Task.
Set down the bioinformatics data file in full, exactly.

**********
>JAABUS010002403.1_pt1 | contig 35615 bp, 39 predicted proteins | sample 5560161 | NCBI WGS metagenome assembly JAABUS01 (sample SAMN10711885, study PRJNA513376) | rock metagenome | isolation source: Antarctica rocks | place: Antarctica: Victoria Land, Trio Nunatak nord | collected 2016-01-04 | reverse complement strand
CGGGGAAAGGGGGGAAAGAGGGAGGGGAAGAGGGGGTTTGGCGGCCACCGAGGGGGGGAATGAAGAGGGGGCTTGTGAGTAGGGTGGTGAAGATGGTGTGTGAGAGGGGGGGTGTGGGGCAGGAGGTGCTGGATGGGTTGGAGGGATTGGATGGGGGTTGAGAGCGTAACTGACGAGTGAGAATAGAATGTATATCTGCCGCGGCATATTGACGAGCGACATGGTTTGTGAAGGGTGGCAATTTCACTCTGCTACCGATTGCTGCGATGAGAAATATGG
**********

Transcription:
>JAABUS010002403.1_pt1 | contig 35615 bp, 39 predicted proteins | sample 5560161 | NCBI WGS metagenome assembly JAABUS01 (sample SAMN10711885, study PRJNA513376) | rock metagenome | isolation source: Antarctica rocks | place: Antarctica: Victoria Land, Trio Nunatak nord | collected 2016-01-04 | reverse complement strand
CGGGGAAAGGGGGGAAAGAGGGAGGGGAAGAGGGGGTTTGGCGGCCACCGAGGGGGGGAATGAAGAGGGGGCTTGTGAGTAGGGTGGTGAAGATGGTGTGTGAGAGGGGGGGTGTGGGGCAGGAGGTGCTGGATGGGTTGGAGGGATTGGATGGGGGTTGAGAGCGTAACTGACGAGTGAGAATAGAATGTATATCTGCCGCGGCATATTGACGAGCGACATGGTTTGTGAAGGGTGGCAATTTCACTCTGCTACCGATTGCTGCGATGAGAAATATGG